Im an anaesthesiologist working in apollo hospital at present.I want to work with you and learn the art of pain medicine.please enlighten and guide me.

    • Dr Muralidhar Joshi
      Posted by Dr Muralidhar Joshi Reply

      Please wait till middle of november and then contact us, things will be more clear for the year 2015. We appreciate your interest in pain management.

  2. Posted by HABTEWOLD ASSEFU WOLDETSADIK Reply

    I am Anesthesiologist working in referral teaching hospital in Ethiopia, Addis Ababa. I am interested to join fellowship training on chronic pain management. Would you please give me more information on your training program especially for applicants out of India?
    With kind regards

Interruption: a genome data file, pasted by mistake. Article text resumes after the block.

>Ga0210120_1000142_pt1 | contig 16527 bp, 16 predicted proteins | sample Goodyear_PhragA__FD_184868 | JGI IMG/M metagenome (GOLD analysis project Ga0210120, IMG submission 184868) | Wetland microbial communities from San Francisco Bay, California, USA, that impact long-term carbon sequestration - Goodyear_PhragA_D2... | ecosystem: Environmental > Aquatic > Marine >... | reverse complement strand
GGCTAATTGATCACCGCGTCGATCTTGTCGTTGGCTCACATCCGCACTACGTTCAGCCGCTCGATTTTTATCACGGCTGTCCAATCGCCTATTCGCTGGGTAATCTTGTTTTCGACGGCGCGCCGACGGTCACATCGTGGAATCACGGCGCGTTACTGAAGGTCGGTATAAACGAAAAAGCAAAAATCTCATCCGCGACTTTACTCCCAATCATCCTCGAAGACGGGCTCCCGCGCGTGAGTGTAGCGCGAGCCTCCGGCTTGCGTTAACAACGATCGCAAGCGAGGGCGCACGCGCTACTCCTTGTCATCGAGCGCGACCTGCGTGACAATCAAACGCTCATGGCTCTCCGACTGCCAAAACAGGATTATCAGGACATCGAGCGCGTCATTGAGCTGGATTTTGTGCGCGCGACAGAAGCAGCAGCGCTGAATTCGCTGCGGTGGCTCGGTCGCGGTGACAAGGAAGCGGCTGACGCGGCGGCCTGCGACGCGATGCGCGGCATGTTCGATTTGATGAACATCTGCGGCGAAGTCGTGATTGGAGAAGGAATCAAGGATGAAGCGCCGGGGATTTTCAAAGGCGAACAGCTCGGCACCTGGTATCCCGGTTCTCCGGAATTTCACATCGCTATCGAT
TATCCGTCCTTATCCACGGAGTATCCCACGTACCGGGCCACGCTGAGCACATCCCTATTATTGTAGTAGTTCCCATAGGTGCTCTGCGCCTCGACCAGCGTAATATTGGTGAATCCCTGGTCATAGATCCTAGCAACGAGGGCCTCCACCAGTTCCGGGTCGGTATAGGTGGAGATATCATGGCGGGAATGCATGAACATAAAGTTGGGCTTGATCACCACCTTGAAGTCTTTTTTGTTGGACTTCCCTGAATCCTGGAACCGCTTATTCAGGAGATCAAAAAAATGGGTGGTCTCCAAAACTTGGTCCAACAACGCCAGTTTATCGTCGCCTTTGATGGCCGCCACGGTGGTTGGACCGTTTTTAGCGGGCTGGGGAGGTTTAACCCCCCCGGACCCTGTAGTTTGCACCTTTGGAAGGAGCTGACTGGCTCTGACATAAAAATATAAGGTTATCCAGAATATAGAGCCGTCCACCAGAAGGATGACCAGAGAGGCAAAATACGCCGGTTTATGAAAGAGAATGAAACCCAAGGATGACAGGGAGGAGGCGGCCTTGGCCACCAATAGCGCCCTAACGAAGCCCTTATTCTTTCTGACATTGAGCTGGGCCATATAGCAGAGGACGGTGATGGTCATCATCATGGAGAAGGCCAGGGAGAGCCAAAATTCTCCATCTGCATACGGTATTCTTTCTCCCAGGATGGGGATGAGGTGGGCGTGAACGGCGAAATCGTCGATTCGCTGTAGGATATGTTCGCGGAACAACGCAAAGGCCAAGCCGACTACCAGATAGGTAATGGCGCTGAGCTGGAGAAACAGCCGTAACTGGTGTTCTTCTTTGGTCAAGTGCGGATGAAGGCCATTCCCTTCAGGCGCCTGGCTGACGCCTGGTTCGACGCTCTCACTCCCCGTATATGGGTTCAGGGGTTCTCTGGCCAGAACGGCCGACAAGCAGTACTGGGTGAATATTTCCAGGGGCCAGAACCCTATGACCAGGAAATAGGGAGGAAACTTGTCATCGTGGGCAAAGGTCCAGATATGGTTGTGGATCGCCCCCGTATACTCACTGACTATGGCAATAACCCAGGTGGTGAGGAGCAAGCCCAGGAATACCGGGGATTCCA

3. Dr Muralidhar Joshi
    Posted by Dr Muralidhar Joshi Reply

    Please wait till middle of november and then contact us, things will be more clear for the year 2015. We appreciate your interest in pain management.

  4. Posted by Smiral Desai Reply

    Hello sir. I am 3rd year resident in MD Anaesthesiology from gujarat and would like to join a fellowship course in chronic and cancer pain management. Would you please give me information about training course? Thank you.